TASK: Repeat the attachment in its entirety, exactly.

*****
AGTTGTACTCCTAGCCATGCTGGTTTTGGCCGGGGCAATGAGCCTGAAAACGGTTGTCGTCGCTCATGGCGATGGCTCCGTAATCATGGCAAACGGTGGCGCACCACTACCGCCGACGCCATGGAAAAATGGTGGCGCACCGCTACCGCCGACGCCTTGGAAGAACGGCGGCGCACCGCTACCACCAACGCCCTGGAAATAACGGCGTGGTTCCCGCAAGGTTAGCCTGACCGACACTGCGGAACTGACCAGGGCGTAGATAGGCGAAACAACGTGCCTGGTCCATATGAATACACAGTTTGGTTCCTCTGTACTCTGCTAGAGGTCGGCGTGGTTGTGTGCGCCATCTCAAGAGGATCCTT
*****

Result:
AGTTGTACTCCTAGCCATGCTGGTTTTGGCCGGGGCAATGAGCCTGAAAACGGTTGTCGTCGCTCATGGCGATGGCTCCGTAATCATGGCAAACGGTGGCGCACCACTACCGCCGACGCCATGGAAAAATGGTGGCGCACCGCTACCGCCGACGCCTTGGAAGAACGGCGGCGCACCGCTACCACCAACGCCCTGGAAATAACGGCGTGGTTCCCGCAAGGTTAGCCTGACCGACACTGCGGAACTGACCAGGGCGTAGATAGGCGAAACAACGTGCCTGGTCCATATGAATACACAGTTTGGTTCCTCTGTACTCTGCTAGAGGTCGGCGTGGTTGTGTGCGCCATCTCAAGAGGATCCTT